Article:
The flipped classroom technique has been around for several years now, but how many of us have used it? How many of us are using the technique without even realising it? Do we even understand what it is?
If we look back at the evolution of the flipped classroom technique, we credit much of it to our schools. Traditionally, teachers would spend a lesson teaching their students the theory of a subject. Then homework would be set where the students got to try out the theory they had been working on. However, teachers found that the children struggled with implementing the theory. So, they took a different approach. They set a piece of homework where the students had to read up on a piece of theory; in the classroom the next day they got to put this theory into practice, using it to solve problems with the support of the teacher and their peers. This approach gave the students the chance to assimilate the theory learned by practical trial and error.
All the reference data, journals and publications about the flipped classroom technique shows that it works in a school or further education setting. But can we make it work for us in a corporate setting? As a learning designer, how do we take this flipped classroom technique and put it into practice in our digital learning environment?
- Think about your approach before you design anything
Start small and look at your current training offerings. Is there a course you run in a face-to-face environment that you want to make shorter? Can you take the knowledge share and theory elements of a course and make them digital, so that you just keep the hands-on practical sessions for the face-to-face environment?
- Consider your content
The flipped classroom provides a self-paced, learner centred experience, which enables the learner to be actively in control of their learning experience, completing learning tasks and activities at their own pace when convenient.
Your learning content can be delivered in a range of digital mediums, including videos, online content, reading materials, online reference resources and LMS eLearning provision. The possibilities are endless and constantly evolving as technology advances.
By providing clear content that the learners can review at their own pace, using their preferred methods, you address the range of ways that people like to carry out their independent learning to prepare for what is to follow.
- Come up with a clear plan
Once you have considered the full range of media you can use, come up with a clear plan for your course. Define the program of content, with clear definitions on content to be covered with aims and objectives, and media expectations for each piece of learning.
Your plan should cover both the independent learning, and the face-to-face content, providing you with the opportunity to cross reference your materials to be sure they match up and are giving the same message throughout. This is a great opportunity to make sure your independent learning materials flow through to the face-to-face event, and fully prepare your learners for the whole programme.
- Tracking your learners progress
If you are using a learning management system, be sure to fully track your learners and their completion of the independent learning materials.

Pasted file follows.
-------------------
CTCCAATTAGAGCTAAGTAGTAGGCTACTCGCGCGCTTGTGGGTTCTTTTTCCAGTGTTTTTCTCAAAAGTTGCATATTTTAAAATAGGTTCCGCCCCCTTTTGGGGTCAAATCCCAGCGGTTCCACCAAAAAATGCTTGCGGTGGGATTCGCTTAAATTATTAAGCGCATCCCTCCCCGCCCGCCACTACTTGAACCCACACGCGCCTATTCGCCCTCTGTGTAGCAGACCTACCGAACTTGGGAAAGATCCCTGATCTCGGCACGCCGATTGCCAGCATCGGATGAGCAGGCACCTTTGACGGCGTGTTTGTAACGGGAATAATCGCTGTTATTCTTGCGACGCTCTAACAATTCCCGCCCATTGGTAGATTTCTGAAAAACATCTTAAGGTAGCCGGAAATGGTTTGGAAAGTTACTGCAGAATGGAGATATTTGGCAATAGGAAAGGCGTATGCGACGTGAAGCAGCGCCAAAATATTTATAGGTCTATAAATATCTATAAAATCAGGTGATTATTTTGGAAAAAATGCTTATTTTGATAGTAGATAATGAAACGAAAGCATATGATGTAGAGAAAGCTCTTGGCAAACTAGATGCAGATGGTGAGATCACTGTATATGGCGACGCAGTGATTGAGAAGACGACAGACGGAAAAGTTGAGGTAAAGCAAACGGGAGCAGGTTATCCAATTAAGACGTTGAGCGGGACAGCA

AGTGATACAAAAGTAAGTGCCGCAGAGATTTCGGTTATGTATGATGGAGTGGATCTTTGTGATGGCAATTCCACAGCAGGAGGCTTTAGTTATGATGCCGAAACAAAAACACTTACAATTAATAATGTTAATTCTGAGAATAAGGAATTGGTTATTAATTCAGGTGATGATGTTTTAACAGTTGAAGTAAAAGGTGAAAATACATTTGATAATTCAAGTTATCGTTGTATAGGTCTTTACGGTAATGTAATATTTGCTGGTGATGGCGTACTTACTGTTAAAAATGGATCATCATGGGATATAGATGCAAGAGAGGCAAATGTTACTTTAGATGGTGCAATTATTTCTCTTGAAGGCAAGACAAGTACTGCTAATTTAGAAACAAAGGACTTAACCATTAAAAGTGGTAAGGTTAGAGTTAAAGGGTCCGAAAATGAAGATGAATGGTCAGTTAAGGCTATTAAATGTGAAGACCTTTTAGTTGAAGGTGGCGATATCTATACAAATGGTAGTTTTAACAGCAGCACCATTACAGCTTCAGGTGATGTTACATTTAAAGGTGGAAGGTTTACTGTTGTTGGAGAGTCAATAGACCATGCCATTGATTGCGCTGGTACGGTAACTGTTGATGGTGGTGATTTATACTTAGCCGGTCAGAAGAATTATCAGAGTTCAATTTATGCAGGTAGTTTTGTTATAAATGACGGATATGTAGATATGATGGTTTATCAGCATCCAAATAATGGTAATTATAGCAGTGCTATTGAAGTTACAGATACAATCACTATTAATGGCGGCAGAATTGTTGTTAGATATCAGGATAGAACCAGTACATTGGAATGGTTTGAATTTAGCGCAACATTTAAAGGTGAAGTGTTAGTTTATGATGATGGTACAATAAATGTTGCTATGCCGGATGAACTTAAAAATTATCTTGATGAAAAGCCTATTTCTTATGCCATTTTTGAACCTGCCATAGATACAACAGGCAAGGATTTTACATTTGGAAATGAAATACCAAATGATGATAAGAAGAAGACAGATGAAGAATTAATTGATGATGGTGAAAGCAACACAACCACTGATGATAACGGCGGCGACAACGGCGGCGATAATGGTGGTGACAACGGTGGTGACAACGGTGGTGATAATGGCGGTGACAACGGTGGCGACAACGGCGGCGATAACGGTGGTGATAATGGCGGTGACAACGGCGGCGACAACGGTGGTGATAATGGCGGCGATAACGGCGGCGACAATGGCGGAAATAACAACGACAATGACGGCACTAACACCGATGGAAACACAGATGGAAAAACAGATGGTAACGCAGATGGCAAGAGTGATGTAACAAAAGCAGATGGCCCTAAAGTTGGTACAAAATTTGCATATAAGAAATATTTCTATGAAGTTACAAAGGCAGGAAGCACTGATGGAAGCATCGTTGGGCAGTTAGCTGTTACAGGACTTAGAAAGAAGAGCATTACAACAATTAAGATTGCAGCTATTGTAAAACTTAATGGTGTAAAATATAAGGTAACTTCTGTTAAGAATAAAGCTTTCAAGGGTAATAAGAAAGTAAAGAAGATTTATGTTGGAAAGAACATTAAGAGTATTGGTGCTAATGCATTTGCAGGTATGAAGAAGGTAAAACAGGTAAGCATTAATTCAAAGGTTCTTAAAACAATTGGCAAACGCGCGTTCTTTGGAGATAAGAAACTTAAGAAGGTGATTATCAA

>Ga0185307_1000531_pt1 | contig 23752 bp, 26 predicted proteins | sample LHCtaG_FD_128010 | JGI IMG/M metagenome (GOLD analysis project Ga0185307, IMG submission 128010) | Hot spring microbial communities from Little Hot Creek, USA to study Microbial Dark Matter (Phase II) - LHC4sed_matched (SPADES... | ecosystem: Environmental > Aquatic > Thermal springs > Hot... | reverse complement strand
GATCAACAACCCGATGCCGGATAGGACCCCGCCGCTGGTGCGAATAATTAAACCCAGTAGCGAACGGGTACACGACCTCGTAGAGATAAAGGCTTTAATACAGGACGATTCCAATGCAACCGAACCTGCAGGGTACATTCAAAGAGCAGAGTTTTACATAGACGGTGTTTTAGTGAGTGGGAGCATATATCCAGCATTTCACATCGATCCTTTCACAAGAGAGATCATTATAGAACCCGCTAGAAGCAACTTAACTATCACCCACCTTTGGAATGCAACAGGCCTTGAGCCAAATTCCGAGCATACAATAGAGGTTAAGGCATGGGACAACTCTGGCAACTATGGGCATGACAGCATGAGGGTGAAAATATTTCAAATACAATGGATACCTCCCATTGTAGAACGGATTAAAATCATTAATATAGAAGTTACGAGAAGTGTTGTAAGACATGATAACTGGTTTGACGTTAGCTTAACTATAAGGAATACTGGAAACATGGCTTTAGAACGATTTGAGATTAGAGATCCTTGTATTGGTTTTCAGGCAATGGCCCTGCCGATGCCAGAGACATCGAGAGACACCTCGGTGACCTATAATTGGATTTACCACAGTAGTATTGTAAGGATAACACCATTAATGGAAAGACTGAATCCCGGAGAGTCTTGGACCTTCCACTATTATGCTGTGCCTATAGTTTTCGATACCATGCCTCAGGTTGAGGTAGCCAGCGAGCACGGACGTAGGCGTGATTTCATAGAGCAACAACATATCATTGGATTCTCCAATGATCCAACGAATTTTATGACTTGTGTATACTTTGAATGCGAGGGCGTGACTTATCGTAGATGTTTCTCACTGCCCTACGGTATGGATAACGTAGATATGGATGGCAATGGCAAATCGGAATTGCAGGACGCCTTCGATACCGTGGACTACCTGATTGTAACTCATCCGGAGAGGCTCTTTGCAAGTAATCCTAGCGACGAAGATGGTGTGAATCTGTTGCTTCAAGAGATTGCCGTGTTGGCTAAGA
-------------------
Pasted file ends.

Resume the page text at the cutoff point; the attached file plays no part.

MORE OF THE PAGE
With this approach to learning, there is a huge impact for the learner if they have not completed the independent learning, as they will come to a face-to-face event without the same knowledge base that everyone else has. Your face-to-face session timings will not enable you to revisit the content they have missed out on, so they will have an unpleasant face-to-face experience.
So, consider how to deal with non-completion up front, and build this in to your programme.
- The learning experience
Once you have all your independent learning elements planned out and in development, you need to plan your learner experience.
This is everything from enrolment on your programme, through to them completing the face-to-face event. Consider how you promote your programme and each step of the learner journey for all digital materials (you can learn more about this in my recent blog).
- Anticipate and facilitate
The lack of the “sage on the stage” may impede the learning process for some learners. You need to take the place of the absent facilitator. To do that, build facilitation into the course; anticipate the typical questions the student may have and include these in your learning materials.
You could even consider having an online forum element to your programme, some LMS’s provide this functionality (such as Docebo), or your company intranet could potentially provide this. This style of chat group can provide great engagement and enables your learners to feel supported and part of a group. Plus, it helps build rapport ahead of the face-to-face event.
- Pilot and analyse
For this type of learning programme, it is always wise to pilot to a small select group of learners who do not know the course content. This gives you the chance to fully analyse the learning experience at all stages and identify any issues or pitfalls, fixing as you go before you roll out the programme to your entire organisation.
You may already use a flipped classroom in your organisation. But if you haven’t tried it yet, take a look at the classroom courses you offer - you may spot a perfect candidate to try this out on.